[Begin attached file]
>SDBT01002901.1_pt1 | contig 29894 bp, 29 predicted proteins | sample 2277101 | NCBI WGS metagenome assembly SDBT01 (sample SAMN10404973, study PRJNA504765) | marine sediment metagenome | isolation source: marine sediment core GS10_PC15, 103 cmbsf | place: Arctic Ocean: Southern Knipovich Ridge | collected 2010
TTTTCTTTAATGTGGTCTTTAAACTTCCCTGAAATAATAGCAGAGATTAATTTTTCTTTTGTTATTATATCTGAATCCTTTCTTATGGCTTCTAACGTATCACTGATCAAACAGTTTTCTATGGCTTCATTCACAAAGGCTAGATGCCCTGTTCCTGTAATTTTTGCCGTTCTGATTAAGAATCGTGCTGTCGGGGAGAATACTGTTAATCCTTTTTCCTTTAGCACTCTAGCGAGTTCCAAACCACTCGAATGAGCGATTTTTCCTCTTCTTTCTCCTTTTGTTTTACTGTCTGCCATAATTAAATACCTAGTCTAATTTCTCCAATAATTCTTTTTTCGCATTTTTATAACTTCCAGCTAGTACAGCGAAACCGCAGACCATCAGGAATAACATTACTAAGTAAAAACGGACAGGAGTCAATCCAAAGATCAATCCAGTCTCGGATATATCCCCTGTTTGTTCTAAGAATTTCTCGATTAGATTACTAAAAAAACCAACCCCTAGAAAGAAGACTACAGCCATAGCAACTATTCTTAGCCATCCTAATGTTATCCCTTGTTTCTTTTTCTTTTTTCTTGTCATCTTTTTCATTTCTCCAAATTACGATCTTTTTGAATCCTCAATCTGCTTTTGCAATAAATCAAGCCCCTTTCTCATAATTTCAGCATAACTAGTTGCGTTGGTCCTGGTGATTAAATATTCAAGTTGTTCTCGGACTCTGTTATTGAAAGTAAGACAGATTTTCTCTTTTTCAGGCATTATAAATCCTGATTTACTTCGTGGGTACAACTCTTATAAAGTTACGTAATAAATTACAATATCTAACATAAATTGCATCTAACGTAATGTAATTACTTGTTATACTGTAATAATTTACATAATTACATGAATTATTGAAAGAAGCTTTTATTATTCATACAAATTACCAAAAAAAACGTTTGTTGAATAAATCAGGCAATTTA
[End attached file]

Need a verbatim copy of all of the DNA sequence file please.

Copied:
>SDBT01002901.1_pt1 | contig 29894 bp, 29 predicted proteins | sample 2277101 | NCBI WGS metagenome assembly SDBT01 (sample SAMN10404973, study PRJNA504765) | marine sediment metagenome | isolation source: marine sediment core GS10_PC15, 103 cmbsf | place: Arctic Ocean: Southern Knipovich Ridge | collected 2010
TTTTCTTTAATGTGGTCTTTAAACTTCCCTGAAATAATAGCAGAGATTAATTTTTCTTTTGTTATTATATCTGAATCCTTTCTTATGGCTTCTAACGTATCACTGATCAAACAGTTTTCTATGGCTTCATTCACAAAGGCTAGATGCCCTGTTCCTGTAATTTTTGCCGTTCTGATTAAGAATCGTGCTGTCGGGGAGAATACTGTTAATCCTTTTTCCTTTAGCACTCTAGCGAGTTCCAAACCACTCGAATGAGCGATTTTTCCTCTTCTTTCTCCTTTTGTTTTACTGTCTGCCATAATTAAATACCTAGTCTAATTTCTCCAATAATTCTTTTTTCGCATTTTTATAACTTCCAGCTAGTACAGCGAAACCGCAGACCATCAGGAATAACATTACTAAGTAAAAACGGACAGGAGTCAATCCAAAGATCAATCCAGTCTCGGATATATCCCCTGTTTGTTCTAAGAATTTCTCGATTAGATTACTAAAAAAACCAACCCCTAGAAAGAAGACTACAGCCATAGCAACTATTCTTAGCCATCCTAATGTTATCCCTTGTTTCTTTTTCTTTTTTCTTGTCATCTTTTTCATTTCTCCAAATTACGATCTTTTTGAATCCTCAATCTGCTTTTGCAATAAATCAAGCCCCTTTCTCATAATTTCAGCATAACTAGTTGCGTTGGTCCTGGTGATTAAATATTCAAGTTGTTCTCGGACTCTGTTATTGAAAGTAAGACAGATTTTCTCTTTTTCAGGCATTATAAATCCTGATTTACTTCGTGGGTACAACTCTTATAAAGTTACGTAATAAATTACAATATCTAACATAAATTGCATCTAACGTAATGTAATTACTTGTTATACTGTAATAATTTACATAATTACATGAATTATTGAAAGAAGCTTTTATTATTCATACAAATTACCAAAAAAAACGTTTGTTGAATAAATCAGGCAATTTA